Conductor Zubin Mehta won't be the only star on stage when Munich's Bavarian State Orchestra performs at the National Centre for the Performing Arts next week.
On September 10, Japanese American solo violinist Midori will perform in the city — and the country — for the first time, playing Beethoven’s violin concerto in D major, in a concert organised by the Mehli Mehta Music Foundation (MMMF).
Midori is known around the world not just for her mastery of the violin but also for her contribution to education.
“Music is for everyone. The thought that there are young people out there who will never have the opportunity to see the wonderful emotional rewards that it offers, is tragic,” said Midori, 42, in an email interview with Hindustan Times.
Since 1992, Midori, who goes by only one name, has founded four non-profit organisations, in the US and in Japan, dedicated to bringing music education to school children, youth orchestras and underprivileged youngsters.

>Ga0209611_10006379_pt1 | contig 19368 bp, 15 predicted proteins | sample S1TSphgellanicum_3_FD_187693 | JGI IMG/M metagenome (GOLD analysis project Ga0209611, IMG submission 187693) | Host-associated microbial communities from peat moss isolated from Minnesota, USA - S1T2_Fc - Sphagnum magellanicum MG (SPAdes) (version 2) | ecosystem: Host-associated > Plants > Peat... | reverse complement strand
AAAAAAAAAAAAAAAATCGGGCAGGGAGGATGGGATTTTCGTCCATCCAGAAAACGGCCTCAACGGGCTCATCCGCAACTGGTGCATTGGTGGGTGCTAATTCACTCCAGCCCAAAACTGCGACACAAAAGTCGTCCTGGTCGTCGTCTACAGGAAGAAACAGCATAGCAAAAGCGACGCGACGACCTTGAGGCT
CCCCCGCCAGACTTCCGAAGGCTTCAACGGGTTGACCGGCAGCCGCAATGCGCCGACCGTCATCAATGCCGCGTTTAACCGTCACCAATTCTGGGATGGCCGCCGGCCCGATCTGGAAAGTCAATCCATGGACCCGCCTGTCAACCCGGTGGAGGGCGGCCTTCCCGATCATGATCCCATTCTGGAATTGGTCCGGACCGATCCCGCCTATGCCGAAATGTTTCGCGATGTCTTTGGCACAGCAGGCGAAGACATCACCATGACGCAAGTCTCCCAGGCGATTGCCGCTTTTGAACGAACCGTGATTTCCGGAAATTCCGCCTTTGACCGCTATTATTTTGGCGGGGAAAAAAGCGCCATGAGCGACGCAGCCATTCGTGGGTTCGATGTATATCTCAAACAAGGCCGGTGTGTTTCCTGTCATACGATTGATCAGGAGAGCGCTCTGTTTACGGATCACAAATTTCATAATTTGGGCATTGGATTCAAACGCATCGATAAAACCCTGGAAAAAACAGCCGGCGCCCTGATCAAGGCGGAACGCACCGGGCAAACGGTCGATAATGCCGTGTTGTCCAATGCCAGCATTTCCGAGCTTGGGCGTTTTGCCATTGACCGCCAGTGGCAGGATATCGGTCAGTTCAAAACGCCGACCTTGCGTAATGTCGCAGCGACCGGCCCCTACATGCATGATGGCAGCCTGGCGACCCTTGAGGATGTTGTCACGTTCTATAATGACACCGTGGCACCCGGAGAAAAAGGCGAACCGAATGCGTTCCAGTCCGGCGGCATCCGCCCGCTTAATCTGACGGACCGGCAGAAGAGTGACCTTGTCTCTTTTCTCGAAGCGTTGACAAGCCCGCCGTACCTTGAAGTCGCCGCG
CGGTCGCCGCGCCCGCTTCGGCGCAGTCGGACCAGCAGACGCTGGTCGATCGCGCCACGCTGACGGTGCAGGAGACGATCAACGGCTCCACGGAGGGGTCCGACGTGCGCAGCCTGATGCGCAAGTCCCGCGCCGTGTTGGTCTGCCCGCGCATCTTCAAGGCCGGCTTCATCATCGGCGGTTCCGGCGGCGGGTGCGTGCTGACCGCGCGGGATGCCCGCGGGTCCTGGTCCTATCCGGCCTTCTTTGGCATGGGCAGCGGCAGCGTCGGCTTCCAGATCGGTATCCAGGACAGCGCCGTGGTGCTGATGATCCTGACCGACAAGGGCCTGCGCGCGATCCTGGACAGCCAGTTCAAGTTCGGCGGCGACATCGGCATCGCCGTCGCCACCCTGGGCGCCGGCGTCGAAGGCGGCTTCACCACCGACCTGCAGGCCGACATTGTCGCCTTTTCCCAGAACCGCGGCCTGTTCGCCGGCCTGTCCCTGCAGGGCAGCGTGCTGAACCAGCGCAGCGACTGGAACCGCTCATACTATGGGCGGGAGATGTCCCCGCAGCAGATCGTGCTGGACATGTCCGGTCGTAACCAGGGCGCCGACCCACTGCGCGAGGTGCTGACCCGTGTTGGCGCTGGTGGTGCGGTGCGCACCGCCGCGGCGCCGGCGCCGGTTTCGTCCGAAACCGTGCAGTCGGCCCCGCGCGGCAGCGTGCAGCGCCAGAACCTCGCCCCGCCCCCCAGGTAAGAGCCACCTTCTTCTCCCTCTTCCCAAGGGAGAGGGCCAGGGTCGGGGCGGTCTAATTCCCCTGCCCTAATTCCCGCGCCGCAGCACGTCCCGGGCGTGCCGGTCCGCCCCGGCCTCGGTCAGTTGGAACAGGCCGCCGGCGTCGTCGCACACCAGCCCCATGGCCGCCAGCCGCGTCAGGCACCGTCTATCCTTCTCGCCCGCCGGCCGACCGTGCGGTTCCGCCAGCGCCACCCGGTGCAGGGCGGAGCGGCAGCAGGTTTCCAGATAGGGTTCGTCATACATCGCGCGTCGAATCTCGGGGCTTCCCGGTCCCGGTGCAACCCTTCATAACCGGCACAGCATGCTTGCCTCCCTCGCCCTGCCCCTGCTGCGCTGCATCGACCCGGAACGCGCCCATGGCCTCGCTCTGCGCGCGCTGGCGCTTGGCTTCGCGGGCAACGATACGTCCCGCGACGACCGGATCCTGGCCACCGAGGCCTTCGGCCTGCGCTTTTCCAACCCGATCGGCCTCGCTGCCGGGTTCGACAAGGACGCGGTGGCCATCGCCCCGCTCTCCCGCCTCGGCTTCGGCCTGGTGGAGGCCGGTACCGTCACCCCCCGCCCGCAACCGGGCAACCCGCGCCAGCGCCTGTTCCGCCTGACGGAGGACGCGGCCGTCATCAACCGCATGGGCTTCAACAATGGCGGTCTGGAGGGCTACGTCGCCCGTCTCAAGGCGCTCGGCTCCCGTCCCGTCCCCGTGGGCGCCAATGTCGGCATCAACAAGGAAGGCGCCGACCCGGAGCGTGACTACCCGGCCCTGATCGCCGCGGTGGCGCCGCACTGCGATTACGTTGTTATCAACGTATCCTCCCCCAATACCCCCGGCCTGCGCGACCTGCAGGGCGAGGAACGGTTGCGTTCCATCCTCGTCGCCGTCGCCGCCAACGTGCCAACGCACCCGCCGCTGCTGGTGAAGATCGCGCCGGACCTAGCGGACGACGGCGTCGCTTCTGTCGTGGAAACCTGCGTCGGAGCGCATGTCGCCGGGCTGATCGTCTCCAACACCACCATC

“I believe every student should have access to a musical education,” said Midori, who was selected as a United Nations Messenger of Peace in 2007.
Born in Japan, she made her debut as a soloist at the age of 11 with the New York Philharmonic orchestra, conducted by Zubin Mehta.
At 14, she made headlines after a legendary performance in Massachusetts: during her solo, she broke the E-string of her violin, instantly borrowed an instrument from an orchestra member, only to break another E-string and borrow another violin.
She finished the concert without missing a beat.
She is now looking forward to visiting India and teaming up with Mehta again.
“Zubin Mehta gave me an opportunity, more than 30 years ago, which became the beginning of my performing career,” said Midori, who has waived her concert fees for the Mumbai performance.